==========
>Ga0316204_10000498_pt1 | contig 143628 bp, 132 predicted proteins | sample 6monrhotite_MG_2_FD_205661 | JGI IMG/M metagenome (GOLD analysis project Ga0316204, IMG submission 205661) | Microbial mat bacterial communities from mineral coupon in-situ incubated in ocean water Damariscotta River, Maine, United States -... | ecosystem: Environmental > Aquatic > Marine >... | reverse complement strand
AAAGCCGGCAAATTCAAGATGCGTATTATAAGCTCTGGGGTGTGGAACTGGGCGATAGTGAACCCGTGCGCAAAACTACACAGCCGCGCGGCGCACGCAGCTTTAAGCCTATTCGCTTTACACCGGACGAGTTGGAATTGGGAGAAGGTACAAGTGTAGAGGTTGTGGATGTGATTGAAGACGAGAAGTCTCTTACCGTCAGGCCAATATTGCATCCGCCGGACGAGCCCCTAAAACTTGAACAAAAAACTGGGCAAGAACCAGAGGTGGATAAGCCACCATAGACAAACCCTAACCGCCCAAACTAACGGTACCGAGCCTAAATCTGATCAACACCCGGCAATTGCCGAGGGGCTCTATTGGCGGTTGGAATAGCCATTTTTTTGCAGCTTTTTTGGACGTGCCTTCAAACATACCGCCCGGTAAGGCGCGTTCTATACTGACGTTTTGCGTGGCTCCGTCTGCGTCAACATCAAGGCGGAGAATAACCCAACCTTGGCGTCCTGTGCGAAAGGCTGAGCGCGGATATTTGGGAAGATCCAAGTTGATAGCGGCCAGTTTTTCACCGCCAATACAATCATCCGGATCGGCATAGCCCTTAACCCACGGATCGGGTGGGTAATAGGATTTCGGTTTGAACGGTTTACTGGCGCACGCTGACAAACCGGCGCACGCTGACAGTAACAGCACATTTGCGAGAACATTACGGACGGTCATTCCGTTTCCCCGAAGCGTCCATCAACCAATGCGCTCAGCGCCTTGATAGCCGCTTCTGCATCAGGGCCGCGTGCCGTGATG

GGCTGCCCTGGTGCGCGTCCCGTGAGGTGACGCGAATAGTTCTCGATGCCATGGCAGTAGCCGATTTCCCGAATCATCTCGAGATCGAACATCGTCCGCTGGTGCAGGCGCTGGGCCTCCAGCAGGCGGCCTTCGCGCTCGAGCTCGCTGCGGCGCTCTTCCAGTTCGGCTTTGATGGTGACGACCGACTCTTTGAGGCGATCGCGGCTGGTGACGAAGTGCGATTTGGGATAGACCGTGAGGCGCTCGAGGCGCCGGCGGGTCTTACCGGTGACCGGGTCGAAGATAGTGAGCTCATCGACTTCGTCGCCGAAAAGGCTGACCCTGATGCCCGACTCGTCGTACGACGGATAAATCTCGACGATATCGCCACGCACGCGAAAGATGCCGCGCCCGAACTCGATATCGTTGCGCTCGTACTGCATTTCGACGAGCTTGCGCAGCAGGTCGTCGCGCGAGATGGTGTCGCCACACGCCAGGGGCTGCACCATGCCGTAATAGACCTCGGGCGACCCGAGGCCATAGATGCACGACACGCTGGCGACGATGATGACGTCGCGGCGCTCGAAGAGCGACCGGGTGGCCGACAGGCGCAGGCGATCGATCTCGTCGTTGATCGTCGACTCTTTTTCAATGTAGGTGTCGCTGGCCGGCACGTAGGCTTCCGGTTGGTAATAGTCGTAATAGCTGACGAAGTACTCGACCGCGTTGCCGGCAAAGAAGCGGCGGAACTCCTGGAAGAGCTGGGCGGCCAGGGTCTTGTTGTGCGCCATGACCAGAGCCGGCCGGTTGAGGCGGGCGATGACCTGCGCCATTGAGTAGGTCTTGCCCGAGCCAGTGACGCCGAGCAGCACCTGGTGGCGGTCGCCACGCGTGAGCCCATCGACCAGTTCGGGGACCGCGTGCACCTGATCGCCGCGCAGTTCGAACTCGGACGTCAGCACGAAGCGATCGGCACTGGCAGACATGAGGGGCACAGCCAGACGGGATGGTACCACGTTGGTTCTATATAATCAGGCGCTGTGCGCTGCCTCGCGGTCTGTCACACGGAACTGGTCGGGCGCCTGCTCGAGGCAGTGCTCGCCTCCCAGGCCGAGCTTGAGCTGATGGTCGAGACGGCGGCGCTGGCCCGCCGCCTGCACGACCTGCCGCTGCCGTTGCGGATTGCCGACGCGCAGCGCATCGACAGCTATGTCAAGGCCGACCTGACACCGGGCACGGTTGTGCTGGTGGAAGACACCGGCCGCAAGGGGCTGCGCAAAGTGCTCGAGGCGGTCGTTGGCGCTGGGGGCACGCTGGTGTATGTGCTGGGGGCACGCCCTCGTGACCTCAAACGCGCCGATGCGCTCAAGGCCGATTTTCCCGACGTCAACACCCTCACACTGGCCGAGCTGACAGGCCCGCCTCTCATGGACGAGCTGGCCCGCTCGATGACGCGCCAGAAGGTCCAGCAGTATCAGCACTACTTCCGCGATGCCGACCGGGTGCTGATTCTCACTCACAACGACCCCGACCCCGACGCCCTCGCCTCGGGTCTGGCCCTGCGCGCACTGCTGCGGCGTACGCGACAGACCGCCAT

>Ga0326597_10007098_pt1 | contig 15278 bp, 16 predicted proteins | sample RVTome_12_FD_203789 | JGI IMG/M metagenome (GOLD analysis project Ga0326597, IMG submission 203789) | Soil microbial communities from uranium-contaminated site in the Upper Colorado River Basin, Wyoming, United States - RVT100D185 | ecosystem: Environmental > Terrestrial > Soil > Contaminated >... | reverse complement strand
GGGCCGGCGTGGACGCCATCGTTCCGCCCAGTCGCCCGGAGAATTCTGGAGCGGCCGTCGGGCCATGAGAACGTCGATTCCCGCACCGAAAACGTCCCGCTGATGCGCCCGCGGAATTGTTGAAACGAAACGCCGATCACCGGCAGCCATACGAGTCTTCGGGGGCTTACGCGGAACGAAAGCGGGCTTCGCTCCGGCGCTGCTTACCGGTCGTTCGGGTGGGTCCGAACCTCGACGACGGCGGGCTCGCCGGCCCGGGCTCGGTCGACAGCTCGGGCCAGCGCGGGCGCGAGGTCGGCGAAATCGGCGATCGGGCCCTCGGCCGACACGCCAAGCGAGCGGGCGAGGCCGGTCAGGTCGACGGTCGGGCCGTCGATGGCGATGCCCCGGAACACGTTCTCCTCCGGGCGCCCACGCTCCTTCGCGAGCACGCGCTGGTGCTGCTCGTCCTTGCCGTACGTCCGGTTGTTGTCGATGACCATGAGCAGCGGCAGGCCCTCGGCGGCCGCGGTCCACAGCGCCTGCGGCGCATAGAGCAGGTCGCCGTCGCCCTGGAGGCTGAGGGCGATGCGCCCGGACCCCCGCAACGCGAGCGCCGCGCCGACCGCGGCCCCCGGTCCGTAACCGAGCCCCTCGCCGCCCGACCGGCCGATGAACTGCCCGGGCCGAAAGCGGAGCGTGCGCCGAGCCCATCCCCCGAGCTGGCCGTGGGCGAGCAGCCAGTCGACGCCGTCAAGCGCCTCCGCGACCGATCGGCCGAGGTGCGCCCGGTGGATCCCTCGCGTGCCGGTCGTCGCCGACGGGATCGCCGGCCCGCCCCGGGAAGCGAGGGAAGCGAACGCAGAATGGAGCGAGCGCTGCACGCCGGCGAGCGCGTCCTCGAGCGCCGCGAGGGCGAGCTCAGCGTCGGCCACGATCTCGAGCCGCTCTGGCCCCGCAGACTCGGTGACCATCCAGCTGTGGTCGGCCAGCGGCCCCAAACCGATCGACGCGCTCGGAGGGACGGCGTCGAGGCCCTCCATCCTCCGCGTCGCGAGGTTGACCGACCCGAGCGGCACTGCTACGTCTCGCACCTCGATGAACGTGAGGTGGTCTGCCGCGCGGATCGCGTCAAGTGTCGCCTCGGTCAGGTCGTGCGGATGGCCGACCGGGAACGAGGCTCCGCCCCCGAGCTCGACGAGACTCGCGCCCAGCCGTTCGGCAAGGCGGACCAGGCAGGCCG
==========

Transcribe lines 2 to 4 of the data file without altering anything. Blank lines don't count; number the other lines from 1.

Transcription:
AAAGCCGGCAAATTCAAGATGCGTATTATAAGCTCTGGGGTGTGGAACTGGGCGATAGTGAACCCGTGCGCAAAACTACACAGCCGCGCGGCGCACGCAGCTTTAAGCCTATTCGCTTTACACCGGACGAGTTGGAATTGGGAGAAGGTACAAGTGTAGAGGTTGTGGATGTGATTGAAGACGAGAAGTCTCTTACCGTCAGGCCAATATTGCATCCGCCGGACGAGCCCCTAAAACTTGAACAAAAAACTGGGCAAGAACCAGAGGTGGATAAGCCACCATAGACAAACCCTAACCGCCCAAACTAACGGTACCGAGCCTAAATCTGATCAACACCCGGCAATTGCCGAGGGGCTCTATTGGCGGTTGGAATAGCCATTTTTTTGCAGCTTTTTTGGACGTGCCTTCAAACATACCGCCCGGTAAGGCGCGTTCTATACTGACGTTTTGCGTGGCTCCGTCTGCGTCAACATCAAGGCGGAGAATAACCCAACCTTGGCGTCCTGTGCGAAAGGCTGAGCGCGGATATTTGGGAAGATCCAAGTTGATAGCGGCCAGTTTTTCACCGCCAATACAATCATCCGGATCGGCATAGCCCTTAACCCACGGATCGGGTGGGTAATAGGATTTCGGTTTGAACGGTTTACTGGCGCACGCTGACAAACCGGCGCACGCTGACAGTAACAGCACATTTGCGAGAACATTACGGACGGTCATTCCGTTTCCCCGAAGCGTCCATCAACCAATGCGCTCAGCGCCTTGATAGCCGCTTCTGCATCAGGGCCGCGTGCCGTGATG

GGCTGCCCTGGTGCGCGTCCCGTGAGGTGACGCGAATAGTTCTCGATGCCATGGCAGTAGCCGATTTCCCGAATCATCTCGAGATCGAACATCGTCCGCTGGTGCAGGCGCTGGGCCTCCAGCAGGCGGCCTTCGCGCTCGAGCTCGCTGCGGCGCTCTTCCAGTTCGGCTTTGATGGTGACGACCGACTCTTTGAGGCGATCGCGGCTGGTGACGAAGTGCGATTTGGGATAGACCGTGAGGCGCTCGAGGCGCCGGCGGGTCTTACCGGTGACCGGGTCGAAGATAGTGAGCTCATCGACTTCGTCGCCGAAAAGGCTGACCCTGATGCCCGACTCGTCGTACGACGGATAAATCTCGACGATATCGCCACGCACGCGAAAGATGCCGCGCCCGAACTCGATATCGTTGCGCTCGTACTGCATTTCGACGAGCTTGCGCAGCAGGTCGTCGCGCGAGATGGTGTCGCCACACGCCAGGGGCTGCACCATGCCGTAATAGACCTCGGGCGACCCGAGGCCATAGATGCACGACACGCTGGCGACGATGATGACGTCGCGGCGCTCGAAGAGCGACCGGGTGGCCGACAGGCGCAGGCGATCGATCTCGTCGTTGATCGTCGACTCTTTTTCAATGTAGGTGTCGCTGGCCGGCACGTAGGCTTCCGGTTGGTAATAGTCGTAATAGCTGACGAAGTACTCGACCGCGTTGCCGGCAAAGAAGCGGCGGAACTCCTGGAAGAGCTGGGCGGCCAGGGTCTTGTTGTGCGCCATGACCAGAGCCGGCCGGTTGAGGCGGGCGATGACCTGCGCCATTGAGTAGGTCTTGCCCGAGCCAGTGACGCCGAGCAGCACCTGGTGGCGGTCGCCACGCGTGAGCCCATCGACCAGTTCGGGGACCGCGTGCACCTGATCGCCGCGCAGTTCGAACTCGGACGTCAGCACGAAGCGATCGGCACTGGCAGACATGAGGGGCACAGCCAGACGGGATGGTACCACGTTGGTTCTATATAATCAGGCGCTGTGCGCTGCCTCGCGGTCTGTCACACGGAACTGGTCGGGCGCCTGCTCGAGGCAGTGCTCGCCTCCCAGGCCGAGCTTGAGCTGATGGTCGAGACGGCGGCGCTGGCCCGCCGCCTGCACGACCTGCCGCTGCCGTTGCGGATTGCCGACGCGCAGCGCATCGACAGCTATGTCAAGGCCGACCTGACACCGGGCACGGTTGTGCTGGTGGAAGACACCGGCCGCAAGGGGCTGCGCAAAGTGCTCGAGGCGGTCGTTGGCGCTGGGGGCACGCTGGTGTATGTGCTGGGGGCACGCCCTCGTGACCTCAAACGCGCCGATGCGCTCAAGGCCGATTTTCCCGACGTCAACACCCTCACACTGGCCGAGCTGACAGGCCCGCCTCTCATGGACGAGCTGGCCCGCTCGATGACGCGCCAGAAGGTCCAGCAGTATCAGCACTACTTCCGCGATGCCGACCGGGTGCTGATTCTCACTCACAACGACCCCGACCCCGACGCCCTCGCCTCGGGTCTGGCCCTGCGCGCACTGCTGCGGCGTACGCGACAGACCGCCAT

>Ga0326597_10007098_pt1 | contig 15278 bp, 16 predicted proteins | sample RVTome_12_FD_203789 | JGI IMG/M metagenome (GOLD analysis project Ga0326597, IMG submission 203789) | Soil microbial communities from uranium-contaminated site in the Upper Colorado River Basin, Wyoming, United States - RVT100D185 | ecosystem: Environmental > Terrestrial > Soil > Contaminated >... | reverse complement strand